About 90% of each batch may be used as the inoculant added into the enzyme hydrolysis reactor at the rate of about 50 gals. per 1000 gals. of sludge slurry (10% solids). Such cultures should be used within 12 hours of preparation and preferably should be biologically inactivated by preconditioning to disintegrate cellular structure using a mechanical disperser or homogenizer machine as described with reference to the disintegrator in the process of our invention. Alternatively, the hydrolytic enzyme inoculant may be introduced and dispersed into process by addition to the slurry inflow to the disintegrator step of our invention.
Ten percent of each batch may be used as the inoculant for subsequent culture batches up to a total of about six such extension cultures, after which a new series of cultures should be started with a fresh supply of dehydrated micro-organisms as the initial inoculant. Thus, in large installations, enzyme inoculant may be produced economically on site from relatively small amounts of commercially produced concentrates of dehydrated enzyme producing micro-organisms.
Enzyme-producing micro-organisms useful for the purposes of this invention include:
______________________________________Alternario sp. Bacillus sp. Acremonium sp.Arthrobotrys sp. Achromobacter sp. Memnoniella sp.Botrystis sp. Arthrobacter sp. Monascus sp.Cephalosporium sp. Corynebacterium sp. Mucor sp.Chaetomium sp. Cellulomonas sp. Mortierella sp.Chloridium sp. Micrococcus sp. Myrothecium sp.Chrysosporium sp. Streptomyces sp. Paecilomyces sp.Cladosporium sp. Desulphovibrio sp. Penicillium sp.Conidiobolus sp. Micromonospora sp. Polyporus sp.Endothia sp. Pseudomonas sp. Preussia sp.Entomophthora sp. Nocardia sp. Pythium sp.Eupenicillium sp. Mycobacterium sp. Rhizopus sp.Fomes sp. Thermoactinomyces sp. Sporoboromyces sp.Fusarium sp. Thermomonospora sp. Stachybotrys sp.Gliocladium sp. Thermopolyspora sp. Trichoderma sp.Gliomastix sp. Xanthomonas sp. Verticillum sp.Humicola sp. Aspergillus sp.______________________________________
The Heavy Metals Removal process of our invention is efficiently accomplished as a result of the reduction of solids to microparticulate hydrolyzed condition in the prior comminution, disintegration, and enzyme hydrolysis steps of our invention. A suitable metals removal method is described by Wing et al in U.S. Pat. No. 3,978,286. This method employs the chelating capacity of insoluble cross-linked starch xanthates to remove heavy metals in an aqueous solution by contact absorption. Suitable insoluble cross-linked starch xanthate material is available in granular or prill form from Bioferm International, Medford, N.J. The pH value of the slurry inflow to the Heavy Metals Removal reactor may be in the range of 3.0 to 11.0, preferably 7.0 to 8.0 for maximum heavy metals removal efficiency.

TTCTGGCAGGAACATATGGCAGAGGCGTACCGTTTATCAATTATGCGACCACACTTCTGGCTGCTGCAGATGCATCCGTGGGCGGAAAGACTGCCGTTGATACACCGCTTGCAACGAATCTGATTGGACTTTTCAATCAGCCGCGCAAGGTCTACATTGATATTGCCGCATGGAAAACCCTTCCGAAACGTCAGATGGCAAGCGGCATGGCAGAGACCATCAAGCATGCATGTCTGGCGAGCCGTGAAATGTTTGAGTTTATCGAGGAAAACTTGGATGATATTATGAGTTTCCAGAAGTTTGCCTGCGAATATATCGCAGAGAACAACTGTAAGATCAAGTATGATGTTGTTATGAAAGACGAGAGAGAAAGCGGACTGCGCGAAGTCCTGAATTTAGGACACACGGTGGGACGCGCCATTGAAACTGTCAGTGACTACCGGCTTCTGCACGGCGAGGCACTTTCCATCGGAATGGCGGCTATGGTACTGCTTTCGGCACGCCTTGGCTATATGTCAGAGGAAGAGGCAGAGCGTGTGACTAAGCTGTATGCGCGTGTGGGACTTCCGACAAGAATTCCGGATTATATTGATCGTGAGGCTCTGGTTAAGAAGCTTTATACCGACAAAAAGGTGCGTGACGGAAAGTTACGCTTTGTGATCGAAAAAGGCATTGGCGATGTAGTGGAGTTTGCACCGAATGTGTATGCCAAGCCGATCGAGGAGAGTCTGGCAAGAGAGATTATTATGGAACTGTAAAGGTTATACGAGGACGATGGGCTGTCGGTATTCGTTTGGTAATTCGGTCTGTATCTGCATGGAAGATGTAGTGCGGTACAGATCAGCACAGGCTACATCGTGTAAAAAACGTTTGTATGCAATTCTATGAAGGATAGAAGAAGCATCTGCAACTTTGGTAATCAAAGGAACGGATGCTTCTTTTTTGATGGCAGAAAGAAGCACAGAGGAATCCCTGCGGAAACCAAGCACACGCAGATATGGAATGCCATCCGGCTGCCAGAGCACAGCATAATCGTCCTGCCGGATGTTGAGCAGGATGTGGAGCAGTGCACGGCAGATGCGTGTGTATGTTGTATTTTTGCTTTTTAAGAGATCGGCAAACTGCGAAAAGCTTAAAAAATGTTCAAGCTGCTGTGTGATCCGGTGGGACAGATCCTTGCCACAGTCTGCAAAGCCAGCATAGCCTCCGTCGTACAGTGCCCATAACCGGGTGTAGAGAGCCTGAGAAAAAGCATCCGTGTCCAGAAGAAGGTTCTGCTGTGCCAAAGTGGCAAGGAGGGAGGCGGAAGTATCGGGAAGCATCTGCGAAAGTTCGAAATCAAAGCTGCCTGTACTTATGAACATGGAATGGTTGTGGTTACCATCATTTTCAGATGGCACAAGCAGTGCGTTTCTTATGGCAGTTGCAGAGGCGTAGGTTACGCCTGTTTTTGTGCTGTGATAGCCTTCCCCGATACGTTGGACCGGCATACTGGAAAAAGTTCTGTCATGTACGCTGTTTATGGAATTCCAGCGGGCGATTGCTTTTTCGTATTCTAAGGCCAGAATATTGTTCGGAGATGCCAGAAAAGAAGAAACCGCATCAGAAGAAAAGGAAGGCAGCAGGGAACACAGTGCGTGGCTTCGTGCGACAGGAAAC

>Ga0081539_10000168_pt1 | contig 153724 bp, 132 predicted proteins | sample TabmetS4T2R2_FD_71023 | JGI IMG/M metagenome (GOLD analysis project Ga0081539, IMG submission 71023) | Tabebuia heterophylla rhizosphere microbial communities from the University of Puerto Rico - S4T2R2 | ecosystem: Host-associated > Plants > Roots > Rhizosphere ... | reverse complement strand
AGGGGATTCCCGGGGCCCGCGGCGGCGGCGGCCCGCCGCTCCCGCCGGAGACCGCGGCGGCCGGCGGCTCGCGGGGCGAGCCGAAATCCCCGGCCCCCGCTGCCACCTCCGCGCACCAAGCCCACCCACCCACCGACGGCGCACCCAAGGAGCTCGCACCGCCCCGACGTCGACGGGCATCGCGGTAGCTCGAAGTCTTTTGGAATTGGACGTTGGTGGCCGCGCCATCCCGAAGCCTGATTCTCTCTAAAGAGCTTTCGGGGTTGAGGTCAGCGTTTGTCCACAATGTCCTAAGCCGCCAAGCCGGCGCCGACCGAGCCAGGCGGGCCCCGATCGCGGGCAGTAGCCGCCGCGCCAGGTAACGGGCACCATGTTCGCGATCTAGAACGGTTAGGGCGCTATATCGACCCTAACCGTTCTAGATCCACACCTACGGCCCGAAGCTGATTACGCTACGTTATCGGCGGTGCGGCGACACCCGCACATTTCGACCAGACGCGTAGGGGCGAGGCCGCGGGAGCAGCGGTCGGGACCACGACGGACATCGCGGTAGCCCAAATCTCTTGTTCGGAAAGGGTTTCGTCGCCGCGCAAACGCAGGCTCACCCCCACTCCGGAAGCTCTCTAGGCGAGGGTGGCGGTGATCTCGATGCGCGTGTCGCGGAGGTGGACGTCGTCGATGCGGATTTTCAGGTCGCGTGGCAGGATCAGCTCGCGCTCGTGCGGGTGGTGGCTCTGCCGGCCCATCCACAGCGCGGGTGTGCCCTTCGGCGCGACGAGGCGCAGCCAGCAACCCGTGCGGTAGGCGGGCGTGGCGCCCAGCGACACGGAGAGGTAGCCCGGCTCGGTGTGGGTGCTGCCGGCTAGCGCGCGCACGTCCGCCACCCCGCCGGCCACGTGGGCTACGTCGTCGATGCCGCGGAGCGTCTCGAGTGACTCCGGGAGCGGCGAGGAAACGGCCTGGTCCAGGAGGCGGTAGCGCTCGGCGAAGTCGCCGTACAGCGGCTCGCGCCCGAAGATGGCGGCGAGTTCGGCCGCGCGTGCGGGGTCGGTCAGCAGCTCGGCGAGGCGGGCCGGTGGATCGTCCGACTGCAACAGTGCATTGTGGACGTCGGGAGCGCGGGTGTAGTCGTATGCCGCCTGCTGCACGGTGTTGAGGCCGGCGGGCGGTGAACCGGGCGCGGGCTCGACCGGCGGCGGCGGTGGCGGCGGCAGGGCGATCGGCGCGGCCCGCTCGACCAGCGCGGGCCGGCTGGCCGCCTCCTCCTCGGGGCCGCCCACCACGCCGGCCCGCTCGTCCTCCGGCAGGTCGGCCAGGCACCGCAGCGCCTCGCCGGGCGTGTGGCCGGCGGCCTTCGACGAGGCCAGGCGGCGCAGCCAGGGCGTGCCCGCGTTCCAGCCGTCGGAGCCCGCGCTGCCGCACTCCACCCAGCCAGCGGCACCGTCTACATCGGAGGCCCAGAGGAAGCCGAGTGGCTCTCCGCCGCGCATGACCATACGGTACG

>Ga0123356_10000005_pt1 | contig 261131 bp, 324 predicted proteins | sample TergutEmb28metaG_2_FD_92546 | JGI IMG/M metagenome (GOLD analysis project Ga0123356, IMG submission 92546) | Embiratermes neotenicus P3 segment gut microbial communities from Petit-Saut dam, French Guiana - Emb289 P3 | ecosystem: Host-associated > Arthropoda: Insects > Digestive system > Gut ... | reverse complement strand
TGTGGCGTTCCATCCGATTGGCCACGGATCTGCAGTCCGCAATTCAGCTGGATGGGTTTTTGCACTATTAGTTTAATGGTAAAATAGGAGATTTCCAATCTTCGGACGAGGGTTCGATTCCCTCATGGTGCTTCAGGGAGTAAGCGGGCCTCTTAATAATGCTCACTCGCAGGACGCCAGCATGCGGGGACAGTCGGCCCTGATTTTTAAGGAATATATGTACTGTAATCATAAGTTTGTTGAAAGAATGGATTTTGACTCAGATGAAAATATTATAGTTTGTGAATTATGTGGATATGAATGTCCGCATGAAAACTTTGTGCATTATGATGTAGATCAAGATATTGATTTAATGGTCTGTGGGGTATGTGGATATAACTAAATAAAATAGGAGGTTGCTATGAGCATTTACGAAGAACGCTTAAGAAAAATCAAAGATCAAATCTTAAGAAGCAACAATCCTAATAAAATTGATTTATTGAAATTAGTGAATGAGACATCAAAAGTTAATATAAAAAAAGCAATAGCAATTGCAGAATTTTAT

Extraction of the heavy metal bearing chelating material may be accomplished by precipitation, centrifugation or filtration. The retained accumulated metallic ions can be released, and the chelate material regenerated, by occassional backwashing with a dilute acid solution. The metals may be separated from the acid solution by exchange resin bed technology and discharged as a water base slurry containing the heavy metal ions in solution and suspension. This slurry may be further processed and refined for the recovery of individual metal values. Such techniques are well-known in the art and are described in more detail in our referenced U.S. patent.
A 5 gal. sample of mixed primary and secondary sludge was obtained from a sewage wastewater treatment facility and was processed according to the method of our invention through a laboratory grinder-comminutor, followed by disintegrator processing for about 10 mins. using a Tekmar Super Dispax SD 65 Disperser. Hydrolytic enzyme conditioning of cellular components was accomplished in 90 mins. after addition of an enzyme solution prepared as described above, to a slurry having about 10% solids content and adjusted to pH 7.0 and a temperature of 37° C. The conditioned sludge was recycled through the disintegrator-disperser and thereafter the enzymatic hydrolysis was continued and completed in eight hours to effect the above-described secondary disintegration and hydrolytic treatment of the conditioned sludge and thereby convert it into a microparticulate slurry. The microparticulate slurry was processed for removal of heavy metals in an improved chelation process adopted from the process described by Wing et al in U.S. Pat. No. 3,978,286. Seven hundred fifty mg of ISX-733 insoluble starch xanthate was used per unit volume of sludge having a non-organic ash content of 1000 mg per unit volume. Simple precipitation was used to remove the heavy metal bearing chelate. The results of spectrographic testing for some heavy metals in the microparticulate slurry as compared to the resultant demineralized feedstock slurry were found to be:
______________________________________ Pre-Treatment Post-Treatment ReductionElement mg/kg - ppm mg/kg - ppm %______________________________________Silver 411 32.8 92.0Gold 39 7.4 81.0Iron 11,740 62.0 99.5Copper 2,200 220.0 90.0Manganese 1,310 150.0 88.5Zinc 3,820 191.0 95.0Chromium 3,260 270.0 91.7Lead 210 26.0 87.6Nickel 6,250 440.0 93.0Cadmium 830 70.0 91.6______________________________________